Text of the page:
Best of the Week
Most Popular
1. Crude Oil and Water: How Climate Change is Threatening our Two Most Precious Commodities - Richard_Mills
2.The Potential $54 Trillion Cost Of The Fed's Planned Interest Rate Increases - Dan_Amerman
3.Best Cash ISA Savings for Rising UK Interest Rates and High Inflation - March 2018 - Nadeem_Walayat
4.Fed Interest Hikes, US Dollar, and Gold - Zeal_LLC
5.What Happens Next after February’s Stock Market Selloff - Troy_Bombardia
6.The 'Beast from the East' UK Extreme Snow Weather - Sheffield Day 2 - N_Walayat
7.Currencies Will Be ‘Flushed Down the Toilet’ Triggering a ‘Mad Rush into Gold’ - MoneyMetals
8.Significant Decline In Stocks On The Cards! -Enda_Glynn
9.Land Rover Discovery Sport Extreme Driving "Beast from the East" Snow Weather Test - N_Walayat
10.SILVER Large Specualtors Net Short Position 15 Year Anniversary - Clive_Maund
Last 7 days
Bitcoin Price Trend Forecast, Paypal FUD Fake Cryptocurrency Warning - 17th Mar 18
Strong Earnings Growth is Bullish for Stocks - 17th Mar 18
The War on the Post Office - 17th Mar 18
GDX Gold Mining Stocks Fundamentals - 16th Mar 18
Nationalism, Not the Russians, got Trump Elected - 16th Mar 18
Has Bitcoin Bought It? - 16th Mar 18
Crude Oil Price – Who Wants the Triangle? - 16th Mar 18
PayPal Cease Trading Crypto Currency Bitcoin Warning Email Sophisticated Fake Scam? - 16th Mar 18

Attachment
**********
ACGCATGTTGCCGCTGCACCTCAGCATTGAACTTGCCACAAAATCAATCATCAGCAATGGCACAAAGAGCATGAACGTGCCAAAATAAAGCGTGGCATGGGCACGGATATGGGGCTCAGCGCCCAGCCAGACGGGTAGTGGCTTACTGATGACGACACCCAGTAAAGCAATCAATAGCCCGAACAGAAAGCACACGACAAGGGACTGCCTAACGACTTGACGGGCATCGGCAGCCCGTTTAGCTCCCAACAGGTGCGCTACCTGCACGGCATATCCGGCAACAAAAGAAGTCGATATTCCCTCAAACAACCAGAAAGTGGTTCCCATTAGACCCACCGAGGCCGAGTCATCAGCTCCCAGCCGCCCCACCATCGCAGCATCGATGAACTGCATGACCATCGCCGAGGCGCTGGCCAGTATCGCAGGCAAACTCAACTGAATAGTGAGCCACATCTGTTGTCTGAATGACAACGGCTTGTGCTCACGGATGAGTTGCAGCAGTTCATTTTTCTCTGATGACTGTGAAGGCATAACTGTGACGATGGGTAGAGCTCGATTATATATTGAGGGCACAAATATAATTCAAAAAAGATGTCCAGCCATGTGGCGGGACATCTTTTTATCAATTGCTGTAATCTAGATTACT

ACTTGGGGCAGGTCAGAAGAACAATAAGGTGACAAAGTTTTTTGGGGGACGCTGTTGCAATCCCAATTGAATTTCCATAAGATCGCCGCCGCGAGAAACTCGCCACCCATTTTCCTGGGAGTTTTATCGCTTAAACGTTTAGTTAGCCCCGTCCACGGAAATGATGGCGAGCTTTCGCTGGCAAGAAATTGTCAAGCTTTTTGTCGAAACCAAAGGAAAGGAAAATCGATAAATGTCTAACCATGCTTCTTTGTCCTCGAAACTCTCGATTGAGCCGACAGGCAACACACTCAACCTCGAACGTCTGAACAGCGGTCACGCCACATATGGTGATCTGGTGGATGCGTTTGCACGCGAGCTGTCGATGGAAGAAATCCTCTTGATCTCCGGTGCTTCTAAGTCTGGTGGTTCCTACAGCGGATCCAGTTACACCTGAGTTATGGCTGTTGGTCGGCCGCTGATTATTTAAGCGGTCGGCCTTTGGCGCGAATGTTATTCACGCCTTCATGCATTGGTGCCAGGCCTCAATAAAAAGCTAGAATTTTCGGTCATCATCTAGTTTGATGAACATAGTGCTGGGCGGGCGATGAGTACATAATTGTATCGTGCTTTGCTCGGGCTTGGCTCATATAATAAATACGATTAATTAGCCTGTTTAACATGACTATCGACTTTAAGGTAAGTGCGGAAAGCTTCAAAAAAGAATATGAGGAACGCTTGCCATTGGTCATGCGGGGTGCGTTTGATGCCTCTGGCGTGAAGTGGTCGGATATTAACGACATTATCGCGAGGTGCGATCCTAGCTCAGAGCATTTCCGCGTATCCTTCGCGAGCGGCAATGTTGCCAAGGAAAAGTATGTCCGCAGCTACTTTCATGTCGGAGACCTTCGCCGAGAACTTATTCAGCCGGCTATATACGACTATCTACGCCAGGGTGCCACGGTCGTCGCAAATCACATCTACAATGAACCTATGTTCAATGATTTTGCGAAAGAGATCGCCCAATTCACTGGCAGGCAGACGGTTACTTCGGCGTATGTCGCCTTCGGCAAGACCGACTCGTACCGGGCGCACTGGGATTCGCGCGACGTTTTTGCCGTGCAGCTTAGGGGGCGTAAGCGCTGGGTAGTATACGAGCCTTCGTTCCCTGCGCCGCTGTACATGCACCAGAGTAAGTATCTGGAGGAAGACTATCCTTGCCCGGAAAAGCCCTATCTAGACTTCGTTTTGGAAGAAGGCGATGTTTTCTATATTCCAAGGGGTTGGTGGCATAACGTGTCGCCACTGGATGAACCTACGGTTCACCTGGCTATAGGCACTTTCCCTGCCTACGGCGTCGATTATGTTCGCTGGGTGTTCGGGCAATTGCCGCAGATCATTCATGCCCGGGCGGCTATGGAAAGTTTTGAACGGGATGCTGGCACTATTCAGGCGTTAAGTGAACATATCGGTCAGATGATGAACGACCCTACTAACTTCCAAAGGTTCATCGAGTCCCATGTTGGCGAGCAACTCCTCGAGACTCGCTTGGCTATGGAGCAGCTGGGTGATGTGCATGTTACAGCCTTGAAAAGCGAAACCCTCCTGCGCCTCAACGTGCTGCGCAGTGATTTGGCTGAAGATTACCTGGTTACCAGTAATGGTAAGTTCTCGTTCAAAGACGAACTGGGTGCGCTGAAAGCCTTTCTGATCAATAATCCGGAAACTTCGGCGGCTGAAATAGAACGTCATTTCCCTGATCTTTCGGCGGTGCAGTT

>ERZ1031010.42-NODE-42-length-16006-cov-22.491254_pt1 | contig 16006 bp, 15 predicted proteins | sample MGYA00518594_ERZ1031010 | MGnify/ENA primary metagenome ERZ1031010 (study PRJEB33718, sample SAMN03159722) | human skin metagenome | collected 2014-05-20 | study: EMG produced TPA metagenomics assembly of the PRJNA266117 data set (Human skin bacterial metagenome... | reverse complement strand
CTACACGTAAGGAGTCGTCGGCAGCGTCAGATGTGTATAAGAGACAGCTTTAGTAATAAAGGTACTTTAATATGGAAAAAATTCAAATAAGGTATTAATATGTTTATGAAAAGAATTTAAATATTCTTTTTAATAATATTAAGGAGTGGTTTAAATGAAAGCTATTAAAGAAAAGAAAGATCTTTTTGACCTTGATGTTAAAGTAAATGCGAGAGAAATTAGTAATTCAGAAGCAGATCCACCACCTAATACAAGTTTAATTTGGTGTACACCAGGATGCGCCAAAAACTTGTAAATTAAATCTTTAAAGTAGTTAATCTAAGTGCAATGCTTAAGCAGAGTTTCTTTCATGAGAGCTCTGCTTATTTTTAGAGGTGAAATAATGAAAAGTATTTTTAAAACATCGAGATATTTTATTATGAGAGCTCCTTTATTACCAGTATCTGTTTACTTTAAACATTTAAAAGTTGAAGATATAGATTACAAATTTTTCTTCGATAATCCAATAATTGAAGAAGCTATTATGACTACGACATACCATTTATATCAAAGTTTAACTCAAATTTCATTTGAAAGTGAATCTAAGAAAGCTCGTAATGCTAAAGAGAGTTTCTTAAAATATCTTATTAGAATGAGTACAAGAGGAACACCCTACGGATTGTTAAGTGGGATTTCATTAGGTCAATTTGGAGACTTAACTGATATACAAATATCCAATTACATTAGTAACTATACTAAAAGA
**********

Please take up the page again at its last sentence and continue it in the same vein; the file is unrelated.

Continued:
EUR/USD – Something Old, Something New and… Something Blue - 16th Mar 18
DasCoin: A 5-Minute Guide to How It Works - 15th Mar 18
Stock Market Downward Pressure Mounting - 15th Mar 18
The Stock Market Trend is Your Friend ’til the Very End - 15th Mar 18
6 Easy Ways to Get What Women Want, for Less! - 15th Mar 18
This Isn’t Your Grandfather’s (1960s) Inflation Scare - 15th Mar 18
Eye Opening Stock Market Index, Volatility, Charts and Predictions - 15th Mar 18
Gold Cup At Cheltenham – Gold Is For Winners, Not For Gamblers - 15th Mar 18
Upcoming Turnaround in Gold - 14th Mar 18
Will the Stock Market Make Another Correction this Year? - 14th Mar 18
4 Ways To Writing An Interesting Education Research Paper - 14th Mar 18
China Toward Sustainable Economic Growth - 14th Mar 18
Stock Market Direction Is No Longer Important - 14th Mar 18
Trade Tariffs Defeat Globalists and Return Prosperity - 14th Mar 18
Stock Market Crash is Underway and Cannot be Stopped! - 14th Mar 18
Are Energy Sector Stocks Bottoming? - 14th Mar 18
Nasdaq Stocks Soars to New Record High After Strong Job Reports - 14th Mar 18